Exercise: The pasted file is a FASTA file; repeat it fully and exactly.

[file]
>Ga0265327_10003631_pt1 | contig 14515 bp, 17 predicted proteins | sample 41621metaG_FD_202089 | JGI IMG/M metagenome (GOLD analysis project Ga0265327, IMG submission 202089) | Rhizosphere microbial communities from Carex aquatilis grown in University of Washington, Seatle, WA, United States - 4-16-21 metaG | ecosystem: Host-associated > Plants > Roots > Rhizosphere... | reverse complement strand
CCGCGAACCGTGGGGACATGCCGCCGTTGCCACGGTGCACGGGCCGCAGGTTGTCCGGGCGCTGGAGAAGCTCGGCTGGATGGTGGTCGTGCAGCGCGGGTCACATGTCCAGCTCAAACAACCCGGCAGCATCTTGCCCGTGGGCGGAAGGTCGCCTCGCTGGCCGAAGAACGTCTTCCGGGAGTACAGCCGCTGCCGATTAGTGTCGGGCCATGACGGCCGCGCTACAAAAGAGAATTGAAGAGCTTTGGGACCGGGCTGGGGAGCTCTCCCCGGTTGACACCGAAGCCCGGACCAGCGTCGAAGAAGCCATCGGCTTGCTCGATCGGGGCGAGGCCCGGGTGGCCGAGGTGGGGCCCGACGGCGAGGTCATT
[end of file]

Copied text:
>Ga0265327_10003631_pt1 | contig 14515 bp, 17 predicted proteins | sample 41621metaG_FD_202089 | JGI IMG/M metagenome (GOLD analysis project Ga0265327, IMG submission 202089) | Rhizosphere microbial communities from Carex aquatilis grown in University of Washington, Seatle, WA, United States - 4-16-21 metaG | ecosystem: Host-associated > Plants > Roots > Rhizosphere... | reverse complement strand
CCGCGAACCGTGGGGACATGCCGCCGTTGCCACGGTGCACGGGCCGCAGGTTGTCCGGGCGCTGGAGAAGCTCGGCTGGATGGTGGTCGTGCAGCGCGGGTCACATGTCCAGCTCAAACAACCCGGCAGCATCTTGCCCGTGGGCGGAAGGTCGCCTCGCTGGCCGAAGAACGTCTTCCGGGAGTACAGCCGCTGCCGATTAGTGTCGGGCCATGACGGCCGCGCTACAAAAGAGAATTGAAGAGCTTTGGGACCGGGCTGGGGAGCTCTCCCCGGTTGACACCGAAGCCCGGACCAGCGTCGAAGAAGCCATCGGCTTGCTCGATCGGGGCGAGGCCCGGGTGGCCGAGGTGGGGCCCGACGGCGAGGTCATT